Coronary artery distribution
Last updated: 06/06/2018
Coronary Dominance: Dominance is determined by the coronary artery that crosses the junction between atria and ventricles to supply the posterior descending coronary branch. Though various estimates exist, Barash’s Clinical Anesthesia approximates that 50% of humans are right coronary artery dominant. The other 50% are either co-dominant (30%) or left coronary artery dominant (20%).
Coronary Origin: The two coronary arteries, left and right, originate from the left and right sinuses of Valsalva within the aortic valve. The sinuses of Valsalva provide space behind the open aortic leaflets that prohibit leaflet occlusion of the coronary artery orifices.
Left Coronary Artery: The left coronary artery (LCA) emerges between the body of the left atrium and the pulmonary artery, curving anteriorly about the latter vessel towards the anterior interventricular sulcus. After a short course, the LCA bifurcates into the left anterior descending artery (LAD) and the circumflex artery (CX). The LAD courses downward over the anterior left ventricular wall, providing diagonal and septal perforator branches along its course. The CX follows the atrioventricular groove, giving off the left marginal artery. In left coronary dominant humans, the posterior descending artery emerges from the CX.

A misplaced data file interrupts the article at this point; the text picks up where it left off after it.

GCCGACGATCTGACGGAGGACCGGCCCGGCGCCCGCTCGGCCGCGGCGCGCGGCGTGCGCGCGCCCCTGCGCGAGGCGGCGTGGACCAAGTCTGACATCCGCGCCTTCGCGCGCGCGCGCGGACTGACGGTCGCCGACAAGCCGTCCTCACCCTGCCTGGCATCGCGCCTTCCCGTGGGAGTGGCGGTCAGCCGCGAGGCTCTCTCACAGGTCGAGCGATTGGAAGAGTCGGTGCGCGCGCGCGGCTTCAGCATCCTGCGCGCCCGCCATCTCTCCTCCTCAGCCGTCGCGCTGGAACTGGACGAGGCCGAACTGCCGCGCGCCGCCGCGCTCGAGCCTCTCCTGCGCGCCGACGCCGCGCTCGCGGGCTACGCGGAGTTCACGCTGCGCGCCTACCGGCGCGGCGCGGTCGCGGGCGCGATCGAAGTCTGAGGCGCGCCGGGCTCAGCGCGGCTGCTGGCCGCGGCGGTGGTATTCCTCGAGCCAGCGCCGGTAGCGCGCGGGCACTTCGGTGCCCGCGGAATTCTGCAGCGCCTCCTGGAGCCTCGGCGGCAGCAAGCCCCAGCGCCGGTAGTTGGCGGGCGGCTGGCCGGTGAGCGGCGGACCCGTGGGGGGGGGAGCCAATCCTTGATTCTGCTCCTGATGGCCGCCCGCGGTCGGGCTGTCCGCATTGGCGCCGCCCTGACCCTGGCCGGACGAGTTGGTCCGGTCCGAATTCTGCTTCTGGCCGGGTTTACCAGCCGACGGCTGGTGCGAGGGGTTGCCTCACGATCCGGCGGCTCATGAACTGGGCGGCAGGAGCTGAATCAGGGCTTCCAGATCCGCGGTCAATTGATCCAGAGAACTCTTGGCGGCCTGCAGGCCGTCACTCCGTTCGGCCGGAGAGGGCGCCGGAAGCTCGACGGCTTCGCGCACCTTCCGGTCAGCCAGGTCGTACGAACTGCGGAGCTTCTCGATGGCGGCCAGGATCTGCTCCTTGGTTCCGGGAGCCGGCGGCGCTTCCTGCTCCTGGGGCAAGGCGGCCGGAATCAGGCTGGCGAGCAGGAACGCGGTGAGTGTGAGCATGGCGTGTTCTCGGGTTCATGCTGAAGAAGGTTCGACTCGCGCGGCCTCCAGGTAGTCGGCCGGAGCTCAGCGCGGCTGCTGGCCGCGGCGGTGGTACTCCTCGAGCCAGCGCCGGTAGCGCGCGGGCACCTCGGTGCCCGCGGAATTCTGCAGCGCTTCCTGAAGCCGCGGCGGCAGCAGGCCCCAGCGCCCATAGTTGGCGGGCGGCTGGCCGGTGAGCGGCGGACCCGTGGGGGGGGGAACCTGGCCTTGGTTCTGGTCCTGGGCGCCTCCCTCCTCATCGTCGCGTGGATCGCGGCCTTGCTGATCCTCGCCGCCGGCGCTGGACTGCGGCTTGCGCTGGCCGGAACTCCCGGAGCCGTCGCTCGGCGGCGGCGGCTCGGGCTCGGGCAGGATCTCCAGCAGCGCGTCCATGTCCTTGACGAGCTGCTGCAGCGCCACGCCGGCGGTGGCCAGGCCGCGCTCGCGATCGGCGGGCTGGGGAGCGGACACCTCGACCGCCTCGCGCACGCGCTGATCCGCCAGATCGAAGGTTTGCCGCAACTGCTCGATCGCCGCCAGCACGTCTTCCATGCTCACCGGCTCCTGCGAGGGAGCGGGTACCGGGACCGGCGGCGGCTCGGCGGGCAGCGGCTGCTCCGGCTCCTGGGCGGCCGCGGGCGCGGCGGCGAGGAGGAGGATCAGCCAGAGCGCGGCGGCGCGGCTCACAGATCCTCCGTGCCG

The LCA and its branches generally supply the left atrium, the interventricular septum, and the anterolateral left ventricle. They partially supply the posterior left ventricular wall, the right and left bundle branches, and the anterior and posterior papillary muscles of the mitral valve. LAD occlusion produces ischemic changes in ECG leads V3 through V5, while CX occlusion produces changes in ECG leads I and aVL.
Right Coronary Artery: The right coronary artery (RCA) lies near the middle of the right coronary sinus of Valsalva. In about 50% of people, the RCA immediately gives off the conus artery, which provides a potentially important source of collateral circulation in the event of LAD occlusion. The sinus node and AV nodal arteries emerge shortly thereafter. In the 80% of humans with right-dominant circulation, the RCA gives off the posterior descending artery (PDA), which passes between the body of the right atrium and the main pulmonary artery into the right atrioventricular sulcus. The RCA also gives off the right marginal artery, which descends toward the apex, terminating as several parallel trunks descending in or near the posterior interventricular sulcus toward the terminal branches of the LAD.
The RCA and its branches usually supply both the SA and AV nodes (though the SA node may be supplied by the LAD in approximately 40% of human hearts), the bundle of His (with assistance from the PDA and LAD), the entirety of the right atrium, and predominant parts of the right ventricle, posterior fascicle of the left bundle branch, and the interatrial septum. Regardless of dominance, the PDA (either as a branch of the RCA or LCA) generally supplies the superior-posterior interventricular septum, the left ventricular inferior wall, and the posterior papillary of the mitral valve. RCA occlusion causes ischemic changes in ECG leads II, III, and aVF.
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- James TN. Anatomy of the Coronary Arteries in Health and Disease. Circulation. 1965; 32:1020-1033. doi:10.1161/01.CIR.32.6.1020 Link
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